Tardigrade Proteins

Tardigrades are strange yet fascinating creatures. We understand so little about how they work, but what we do know is that their survival skills are beyond most animals’ dreams. They’re a clear subject of interest to scientists trying to extend the human lifespan (https://longevity.technology/news/research-shows-tardigrade-proteins-can-slow-metabolism-in-human-cells/).

We’ve starved tardigrades of food, water and air; we’ve exposed them to the most extreme temperatures, scorching and freezing; we’ve subjected them to extraordinary pressure; and we’ve blasted them with toxic radiation. They’ve even stayed alive while floating in the void of space. It seems water bears, those microscopic eight-legged creatures, are in a category all of their own.

For researchers at the University of Wyoming, their particular interest was dehydration. Deprive a human of water, and they’ll start experiencing unpleasant symptoms pretty quickly and will be dead within days. Most animals are the same way. Water is generally considered one of the most essential ingredients of life.

So how can a tardigrade be completely dried out, without a single drop of moisture remaining, and then the moment you rehydrate it, it’s back to normal and completely fine?

The answer is anhydrobiosis. This is a form of stasis, allowing the tardigrade to put its regular metabolism on hold. It’s possible due to a special category of what are known as intrinsically disordered proteins (IDPs). Specifically, the researchers were looking at Cytoplasmic Abundant Heat Soluble proteins (CAHS).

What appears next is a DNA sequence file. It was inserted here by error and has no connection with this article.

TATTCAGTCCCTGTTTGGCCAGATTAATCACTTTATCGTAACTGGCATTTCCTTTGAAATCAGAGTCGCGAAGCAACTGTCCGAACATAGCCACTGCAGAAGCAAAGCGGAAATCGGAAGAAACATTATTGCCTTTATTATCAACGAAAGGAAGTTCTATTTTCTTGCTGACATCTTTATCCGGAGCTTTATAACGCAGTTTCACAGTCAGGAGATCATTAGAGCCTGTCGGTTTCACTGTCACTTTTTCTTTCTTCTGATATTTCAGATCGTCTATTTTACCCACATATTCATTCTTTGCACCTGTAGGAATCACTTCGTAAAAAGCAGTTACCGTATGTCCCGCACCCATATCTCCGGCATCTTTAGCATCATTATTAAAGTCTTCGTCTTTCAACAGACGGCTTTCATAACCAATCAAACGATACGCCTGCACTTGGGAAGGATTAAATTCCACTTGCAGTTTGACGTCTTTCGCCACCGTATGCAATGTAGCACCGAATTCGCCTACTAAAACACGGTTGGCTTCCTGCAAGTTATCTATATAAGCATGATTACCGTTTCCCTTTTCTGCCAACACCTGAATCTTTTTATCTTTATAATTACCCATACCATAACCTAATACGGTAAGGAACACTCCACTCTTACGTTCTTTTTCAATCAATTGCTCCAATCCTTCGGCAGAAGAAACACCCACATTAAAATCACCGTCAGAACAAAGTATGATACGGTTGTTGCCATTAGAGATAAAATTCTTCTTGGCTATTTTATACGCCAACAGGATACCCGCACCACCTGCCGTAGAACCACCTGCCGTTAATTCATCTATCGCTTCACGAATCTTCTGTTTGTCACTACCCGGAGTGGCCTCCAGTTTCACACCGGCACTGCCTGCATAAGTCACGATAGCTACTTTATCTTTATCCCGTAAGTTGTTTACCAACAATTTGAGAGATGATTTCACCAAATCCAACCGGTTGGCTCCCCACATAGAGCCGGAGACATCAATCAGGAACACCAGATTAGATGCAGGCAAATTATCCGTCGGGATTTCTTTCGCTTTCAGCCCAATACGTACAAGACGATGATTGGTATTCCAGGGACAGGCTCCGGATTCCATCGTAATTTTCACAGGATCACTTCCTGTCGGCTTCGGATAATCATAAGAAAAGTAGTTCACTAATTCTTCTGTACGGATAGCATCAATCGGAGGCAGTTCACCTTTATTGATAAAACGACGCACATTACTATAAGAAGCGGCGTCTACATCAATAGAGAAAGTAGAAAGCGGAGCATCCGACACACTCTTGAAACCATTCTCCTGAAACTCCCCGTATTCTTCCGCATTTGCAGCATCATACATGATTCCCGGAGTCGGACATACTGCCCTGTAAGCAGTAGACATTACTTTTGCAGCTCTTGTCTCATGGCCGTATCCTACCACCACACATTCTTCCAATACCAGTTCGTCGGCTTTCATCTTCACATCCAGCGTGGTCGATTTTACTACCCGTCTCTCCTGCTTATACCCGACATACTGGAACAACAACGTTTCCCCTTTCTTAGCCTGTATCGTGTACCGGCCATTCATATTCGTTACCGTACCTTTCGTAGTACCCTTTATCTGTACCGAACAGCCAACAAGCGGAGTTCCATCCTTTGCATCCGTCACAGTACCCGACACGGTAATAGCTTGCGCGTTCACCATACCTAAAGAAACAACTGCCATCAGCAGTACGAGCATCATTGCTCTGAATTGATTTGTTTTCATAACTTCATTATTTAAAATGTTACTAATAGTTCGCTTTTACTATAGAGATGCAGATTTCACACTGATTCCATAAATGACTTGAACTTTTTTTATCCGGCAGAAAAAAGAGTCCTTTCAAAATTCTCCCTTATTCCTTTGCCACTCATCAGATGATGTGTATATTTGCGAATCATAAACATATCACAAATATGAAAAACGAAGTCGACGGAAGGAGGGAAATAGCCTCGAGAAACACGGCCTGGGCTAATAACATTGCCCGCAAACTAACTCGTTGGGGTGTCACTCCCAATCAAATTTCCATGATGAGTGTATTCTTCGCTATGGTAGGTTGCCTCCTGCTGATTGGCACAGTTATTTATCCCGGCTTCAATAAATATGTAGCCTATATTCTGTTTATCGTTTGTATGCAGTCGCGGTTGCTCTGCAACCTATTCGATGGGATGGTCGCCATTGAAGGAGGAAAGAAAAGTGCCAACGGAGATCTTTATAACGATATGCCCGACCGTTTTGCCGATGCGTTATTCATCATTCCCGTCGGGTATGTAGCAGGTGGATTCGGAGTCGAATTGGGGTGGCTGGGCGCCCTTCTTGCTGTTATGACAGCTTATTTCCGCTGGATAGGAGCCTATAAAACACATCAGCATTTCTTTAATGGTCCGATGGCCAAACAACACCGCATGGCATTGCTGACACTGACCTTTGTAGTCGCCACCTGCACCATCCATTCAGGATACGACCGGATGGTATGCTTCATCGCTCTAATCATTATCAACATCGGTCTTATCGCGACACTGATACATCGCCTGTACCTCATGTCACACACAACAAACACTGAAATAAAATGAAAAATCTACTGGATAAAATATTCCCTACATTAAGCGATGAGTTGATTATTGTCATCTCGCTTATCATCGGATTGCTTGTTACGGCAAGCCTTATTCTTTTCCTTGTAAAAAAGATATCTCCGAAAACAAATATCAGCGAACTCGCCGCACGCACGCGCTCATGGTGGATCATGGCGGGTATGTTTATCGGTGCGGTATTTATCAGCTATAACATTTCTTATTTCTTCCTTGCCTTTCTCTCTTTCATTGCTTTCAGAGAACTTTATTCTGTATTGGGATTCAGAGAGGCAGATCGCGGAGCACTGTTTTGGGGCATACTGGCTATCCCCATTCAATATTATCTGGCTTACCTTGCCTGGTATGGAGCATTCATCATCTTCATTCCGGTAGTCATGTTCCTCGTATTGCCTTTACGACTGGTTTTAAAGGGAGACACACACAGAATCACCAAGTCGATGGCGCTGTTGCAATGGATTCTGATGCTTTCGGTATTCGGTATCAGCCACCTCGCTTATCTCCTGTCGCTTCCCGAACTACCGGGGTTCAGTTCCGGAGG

These proteins appear to have the ability to create protective gels, but until now, we didn’t know how that worked. The scientists were able to identify specific mechanisms, such as how gelation could fix molecules in place so they weren’t damaged by dehydration. They also observed CAHS creating fibrillar networks to reduce metabolic activity and stop cell volume from altering. This took place during what’s known as osmotic shock (sudden changes in concentrates and water movement around the cells), but it could easily be reversed again afterwards.

Even more interestingly, when the researchers tried inserting CAHS into human cells, they saw similar effects. A gel was created that caused metabolism to slow, cells to enter biostasis, and stressors to become less damaging. Then, when it was over, the gel dissolved and normal metabolism was restored.

We may still have a lot to learn about tardigrades, but this particular piece of research already has huge implications for how CAHS proteins may extend life and health.

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